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Episode II best "Star Wars" movie since "Empire Strikes Back"



Published: Sun, May 12, 2002 @ 12:00 a.m.



By MILAN PAURICH

VINDICATOR CORRESPONDENT

This time, The Force is with George Lucas. After the impossibly dreary "Boy's Life" adventure of "The Phantom Menace," I had just about given up on Lucas and "Star Wars." Fortunately, the Guru of Marin County gets down to business with "Star Wars, Episode II: Attack of the Clones" and the result is both more and less than I had anticipated.

While still suffering from tone-deaf dialogue, an overdose of "Fraggle Rock"-like puppet creatures, and stilted performances, Lucas has done something quite amazing here.

Arguably this is the best "Star Wars" movie since 1980's "The Empire Strikes Back," and certainly the most visually scintillating entry in the series to date. There's so much glorious eye candy that "Clones" is literally a feast for the senses.

By creating a completely digital dreamscape with no artistic precedent on heaven or earth, Lucas finally achieves the kind of technological alchemy he's been fantasizing about for over a quarter-century.

An early scene of Corsucant, a city immersed in clouds, is quite possibly the most rapturously beautiful image in the history of science fiction.

Set 10 years after the laborious backgrounding plot of "Phantom Menace," "Clones" picks up the action mid-stream. The Republic is in shambles, making it politically vulnerable to a separatist movement led by the scheming former Jedi Master Dooku (Christopher Lee). Former Queen Padme Amidalda (Natalie Portman) is now a senator, but still a favorite target for terrorist plots so Jedi-in-training Anakin (Hayden Christensen) and his mentor Obi-Wan Kenobi (McGregor) are assigned the task of guarding her.

Obi-Wan leaves Padme in Anakin's care to go off and do some galactic detective work in the hopes of getting to the bottom of an attempt on the senator's life. During his fact-finding mission, Obi-Wan makes mortal enemies out of ruthless bounty hunter Jango Fett (Temuera Morrison), while Anakin and Padme begin a heavy-duty flirtation.

The action climaxes with the start of the Clone Wars, a fearsome spectacle that's capped off with a light saber duel between the revered Yoda and his one-time student Dooku. Oh yeah, a top-secret wedding figures into the movie's denouement as well.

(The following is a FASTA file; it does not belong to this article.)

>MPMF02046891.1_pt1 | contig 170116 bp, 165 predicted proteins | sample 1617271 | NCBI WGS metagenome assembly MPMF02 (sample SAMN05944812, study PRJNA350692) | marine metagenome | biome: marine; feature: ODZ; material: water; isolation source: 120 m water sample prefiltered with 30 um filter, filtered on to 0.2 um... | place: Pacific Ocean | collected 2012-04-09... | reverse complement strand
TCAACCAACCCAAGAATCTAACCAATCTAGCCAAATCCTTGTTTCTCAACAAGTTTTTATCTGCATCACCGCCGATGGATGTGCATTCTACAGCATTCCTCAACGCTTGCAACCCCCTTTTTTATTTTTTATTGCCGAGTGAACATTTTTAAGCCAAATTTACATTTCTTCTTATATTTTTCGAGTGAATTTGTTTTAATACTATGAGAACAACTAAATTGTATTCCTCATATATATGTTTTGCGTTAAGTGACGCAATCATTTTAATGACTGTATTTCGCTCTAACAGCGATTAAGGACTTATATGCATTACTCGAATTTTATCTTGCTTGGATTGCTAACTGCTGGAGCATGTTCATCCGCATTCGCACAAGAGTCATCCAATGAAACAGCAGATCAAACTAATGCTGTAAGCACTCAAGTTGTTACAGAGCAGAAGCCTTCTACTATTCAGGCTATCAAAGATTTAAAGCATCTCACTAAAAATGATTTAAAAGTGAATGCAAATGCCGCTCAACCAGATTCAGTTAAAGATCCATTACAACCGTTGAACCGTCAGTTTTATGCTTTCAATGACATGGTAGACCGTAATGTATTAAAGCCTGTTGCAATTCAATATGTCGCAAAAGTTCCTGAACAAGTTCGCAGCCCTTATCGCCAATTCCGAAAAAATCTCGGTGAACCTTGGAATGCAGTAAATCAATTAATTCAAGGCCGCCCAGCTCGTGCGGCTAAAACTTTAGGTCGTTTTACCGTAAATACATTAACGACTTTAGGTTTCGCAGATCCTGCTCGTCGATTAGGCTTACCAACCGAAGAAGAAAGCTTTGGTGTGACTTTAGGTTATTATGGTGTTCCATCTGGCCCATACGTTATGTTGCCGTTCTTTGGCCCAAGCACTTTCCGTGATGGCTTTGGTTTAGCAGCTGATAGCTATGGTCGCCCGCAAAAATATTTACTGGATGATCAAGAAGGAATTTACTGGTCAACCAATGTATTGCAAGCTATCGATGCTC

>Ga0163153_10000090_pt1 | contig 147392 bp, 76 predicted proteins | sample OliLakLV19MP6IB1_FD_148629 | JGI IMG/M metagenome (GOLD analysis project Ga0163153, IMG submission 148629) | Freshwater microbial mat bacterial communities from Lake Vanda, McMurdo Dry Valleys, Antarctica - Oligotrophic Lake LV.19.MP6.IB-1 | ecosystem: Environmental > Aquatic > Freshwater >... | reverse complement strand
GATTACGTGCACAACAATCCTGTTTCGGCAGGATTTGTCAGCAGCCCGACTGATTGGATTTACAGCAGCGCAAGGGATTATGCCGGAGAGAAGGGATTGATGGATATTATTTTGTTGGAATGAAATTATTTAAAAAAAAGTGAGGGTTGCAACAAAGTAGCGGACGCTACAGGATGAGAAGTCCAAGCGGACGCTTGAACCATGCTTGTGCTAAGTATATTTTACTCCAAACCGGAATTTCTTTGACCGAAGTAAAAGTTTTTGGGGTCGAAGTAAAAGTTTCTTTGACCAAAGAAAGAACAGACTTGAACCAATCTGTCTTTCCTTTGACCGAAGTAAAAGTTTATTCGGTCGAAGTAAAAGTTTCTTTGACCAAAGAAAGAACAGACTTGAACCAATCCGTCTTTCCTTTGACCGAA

My biggest fear going in was that Lucas was going to turn "Clones" into a teenybopper romance for the 'N Sync crowd the same way he geared "Phantom Menace" to a preschool audience. As it turns out, nothing could be farther from the truth. If anything, Lucas shortchanges the love story between Anakin and Padme to such a degree that we're literally begging for more.

Even their first kiss, which should send a shiver down our collective spines, is only good for a giggle. A charming courtship scene involving a pear used as foreplay is cut almost sadistically short.

One of my biggest gripes with "Clones" is that the best stuff -- including Yoda's audience-pleasing battle with Dooku -- feels oddly truncated, whereas the less interesting action setpieces (e.g., an aerial dogfight between Obi-Wan and Jango) drag on forever. John Williams contributes his usual overbearing score, but I'm guessing that Lucas told him to go full-throttle as a way of filling in the emotional blanks.

Of the human cast, only Lee and Morrison make favorable impressions. Poor McGregor looks like he's auditioning for the lead in a road company production of "Jesus Christ Superstar;" Christensen was far more impressive in last year's "Life as a House" (his incessant whining about Obi-Wan sounded like a suburban brat bellyaching because he got grounded); and Portman, so good in reality-based films like "Anywhere But Here" and "Beautiful Girls," once again fails to convince as sci-fi royalty.

Of course, anyone who goes to see "Clones" for the acting is seriously deluded. Like Kubrick's "2001," Lucas' doozy of a movie is like taking a trip into the deepest recesses of your imagination and finding it a very cool place indeed.




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